Life as a Buddhist monk in Thailand

Travel Tales, Windows into Culture — By on May 28, 2011 at 9:58 am

Buddhist monk ThailandIf you’re interested in learning about Buddhism, Thailand is not a bad place to spend some time. You can visit numerous historic temples in Bangkok, while Chang Mai is home to scores of Buddhist shrines and a monastic university. It was in Chang Mai that we had one of our more memorable travel experiences during a morning chat with a Buddhist monk.

At the Wat Chedi Luang temple, the monks make an effort to interact with the public by scheduling a weekly “Monk Chat” evening. This gives visitors a chance to learn about Buddhism and the monastic life and allows novice monks to practice their English. But as we wandered the grounds of this temple one morning, a young monk strolled over to us. Apparently, we were going to be lucky enough to have our own private monk chat.

I was excited for this opportunity, since some of my most vivid memories of Thailand were the daily sightings of monks wandering the streets. They are so omnipresent that public buses and boat ferries even have special seats reserved for monks. In Chang Mai, due to the presence of the Buddhist university, these saffron- and orange-robed young men were especially plentiful.

The monk that we met called himself James, because his father liked James Bond. Honestly. James said that he’d been studying at the Buddhist university in Chang Mai for five years. He appeared hesitant and nervous at first over the prospect of conversing in English, but his language skills were better than he realized.

“What is a normal day like for you?” Lisa asked.

James said his typical day was to get up before dawn, walk the streets to collect alms before breakfast, participate in morning prayer or meditation, spend the bulk of his day in classes or studying and then take part in an evening prayer session.

“Is it true that monks are only supposed to eat twice a day?”

“Yes,” he smiled, “but when I study hard I get hungry, so sometimes I have to eat more.”

He also confirmed that monks are not allowed to have any physical contact with females. Because of the “different feelings” that arise from touching a woman, he said, it would “distract the mind” from focusing on spiritual activities.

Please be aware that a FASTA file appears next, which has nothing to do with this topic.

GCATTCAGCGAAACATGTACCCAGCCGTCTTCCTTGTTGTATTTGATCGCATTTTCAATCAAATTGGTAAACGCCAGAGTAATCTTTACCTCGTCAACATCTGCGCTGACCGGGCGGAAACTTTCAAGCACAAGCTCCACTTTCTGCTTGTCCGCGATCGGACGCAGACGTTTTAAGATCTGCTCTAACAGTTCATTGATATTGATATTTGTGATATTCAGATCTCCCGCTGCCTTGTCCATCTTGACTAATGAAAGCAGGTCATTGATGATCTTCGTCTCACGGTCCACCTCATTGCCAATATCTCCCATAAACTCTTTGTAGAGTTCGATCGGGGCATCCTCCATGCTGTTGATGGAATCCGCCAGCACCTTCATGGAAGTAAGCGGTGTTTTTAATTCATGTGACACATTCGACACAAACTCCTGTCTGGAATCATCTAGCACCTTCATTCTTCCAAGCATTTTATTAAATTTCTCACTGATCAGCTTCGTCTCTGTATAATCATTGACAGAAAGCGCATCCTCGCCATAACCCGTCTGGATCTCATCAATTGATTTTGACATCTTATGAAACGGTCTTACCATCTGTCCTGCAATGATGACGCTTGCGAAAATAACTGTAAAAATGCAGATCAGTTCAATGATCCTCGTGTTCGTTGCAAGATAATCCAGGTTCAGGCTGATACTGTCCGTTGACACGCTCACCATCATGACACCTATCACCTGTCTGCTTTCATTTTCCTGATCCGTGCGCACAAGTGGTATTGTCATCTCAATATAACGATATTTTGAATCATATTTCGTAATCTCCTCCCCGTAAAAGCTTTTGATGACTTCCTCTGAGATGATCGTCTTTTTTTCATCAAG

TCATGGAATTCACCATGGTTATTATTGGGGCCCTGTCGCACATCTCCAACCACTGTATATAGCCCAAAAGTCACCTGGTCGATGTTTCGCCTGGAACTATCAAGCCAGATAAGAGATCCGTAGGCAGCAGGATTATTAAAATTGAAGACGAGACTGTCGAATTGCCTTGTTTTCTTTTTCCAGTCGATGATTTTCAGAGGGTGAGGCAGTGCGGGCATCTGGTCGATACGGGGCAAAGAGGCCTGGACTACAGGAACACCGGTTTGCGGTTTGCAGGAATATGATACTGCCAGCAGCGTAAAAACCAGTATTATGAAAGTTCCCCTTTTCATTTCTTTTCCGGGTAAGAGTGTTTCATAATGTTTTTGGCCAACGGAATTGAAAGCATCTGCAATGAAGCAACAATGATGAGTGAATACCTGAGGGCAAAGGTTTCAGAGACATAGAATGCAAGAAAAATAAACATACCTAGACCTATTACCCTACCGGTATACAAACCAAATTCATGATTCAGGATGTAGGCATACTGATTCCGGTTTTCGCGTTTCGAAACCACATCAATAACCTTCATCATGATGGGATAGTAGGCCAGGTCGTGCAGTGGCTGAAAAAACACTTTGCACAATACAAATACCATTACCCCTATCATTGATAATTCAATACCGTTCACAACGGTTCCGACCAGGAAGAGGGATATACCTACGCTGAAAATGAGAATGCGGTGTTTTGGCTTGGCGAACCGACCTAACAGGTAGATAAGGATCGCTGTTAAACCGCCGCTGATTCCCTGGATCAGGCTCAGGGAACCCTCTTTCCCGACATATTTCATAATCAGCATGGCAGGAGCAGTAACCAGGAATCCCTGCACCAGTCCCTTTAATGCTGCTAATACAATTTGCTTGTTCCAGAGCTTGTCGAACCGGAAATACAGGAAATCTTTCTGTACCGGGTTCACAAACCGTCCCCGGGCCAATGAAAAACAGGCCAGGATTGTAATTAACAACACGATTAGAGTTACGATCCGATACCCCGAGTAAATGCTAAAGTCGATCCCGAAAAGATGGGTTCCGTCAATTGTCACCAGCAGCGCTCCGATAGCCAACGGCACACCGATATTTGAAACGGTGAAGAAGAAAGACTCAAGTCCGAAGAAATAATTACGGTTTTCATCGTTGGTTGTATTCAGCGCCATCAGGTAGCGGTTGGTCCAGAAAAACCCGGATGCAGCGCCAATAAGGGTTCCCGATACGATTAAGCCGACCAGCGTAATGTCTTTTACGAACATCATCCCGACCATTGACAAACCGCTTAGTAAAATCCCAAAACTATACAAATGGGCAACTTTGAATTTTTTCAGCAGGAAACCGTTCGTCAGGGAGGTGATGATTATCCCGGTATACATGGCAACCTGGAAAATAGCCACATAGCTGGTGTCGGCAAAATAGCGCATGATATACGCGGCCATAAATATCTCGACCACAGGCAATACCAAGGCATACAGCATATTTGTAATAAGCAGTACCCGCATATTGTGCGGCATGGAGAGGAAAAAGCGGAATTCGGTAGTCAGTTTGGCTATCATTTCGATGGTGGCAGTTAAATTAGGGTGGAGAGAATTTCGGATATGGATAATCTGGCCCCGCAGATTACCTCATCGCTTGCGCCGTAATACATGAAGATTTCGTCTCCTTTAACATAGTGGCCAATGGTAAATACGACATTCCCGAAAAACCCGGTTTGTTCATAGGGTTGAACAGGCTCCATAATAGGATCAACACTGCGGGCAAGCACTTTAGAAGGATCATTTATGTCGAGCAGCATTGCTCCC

Later, I questioned him about meditation. Did it ever become easier? After doing this every day for five years, could his mind now slip more easily into a state of emptiness?

“It is still difficult,” he admitted. “It is always easy to become distracted, to think about other things.”

Later, a group of novice monks came into the sanctuary with an instructor and took a seat on the floor. James said they were learning about meditation. As the teacher spoke, the young monks took notes and occasionally goofed around with each other. They didn’t look very different from any other group of teenage boys in a classroom elsewhere in the world, save for their shaved heads and saffron robes.

Would any of these young men, I wondered, devote their lives to monasticism and Buddhist study? A majority of them, of course, would re-enter what they call “common life.” Most Thai men become a monk for a period of time, but it is voluntary. They usually serve for a period of three months, although some enter a monastery for as little as a few weeks and others remain for several years. I recalled a conversation with Pravat, a local guide who had spent 11 years in a Buddhist monastery, six years as a novice and an additional five years as a full-fledged monk, before leaving to get a paying job.

“By becoming a common person, I could make some income and then send money home to my parents,” he said. “They are still farmers and make little money.”

The practice of serving as a monk is a rite of passage in this culture. Some have likened it to a Thai version of a sabbatical, giving young males the opportunity to remove themselves from their normal routine for a period of time in order to reflect on their lives before they take on the full role and responsibilities of being an adult. In its own way, it’s comparable to the ritual transition that Masai tribesmen undergo on their way to becoming adult warriors, or the Australian Aboriginal tradition of the walkabout.

This reinforced to me the incredible influence that Buddhism has over the lives of the Thai people. Everywhere in the country are men who have spent from a few months to a few years as a Buddhist monk. It has to significantly influence how Thais view their lives and the world. How different would my life be, or the life of my friends, if we’d spent our teenage and early adult years focusing on spiritual growth in a monastery?

“James, can I ask what attracts you about being a monk?” I said. “Why have you stayed in the monastery for five years? Many of your childhood friends must be doing other things in their lives.”

“I believe Buddhism speaks to the true reality of our life here on earth,” he said. “I am interested in learning more about that, in trying to understand it if I can.”

“Do you know yet if you will remain a monk, or if you will eventually leave the monastery?”

“I don’t know yet,” he admitted. “I will see. But it is good now, I am happy.”


Photo credit: Tevaprapas Makklay via Wikimedia Commons


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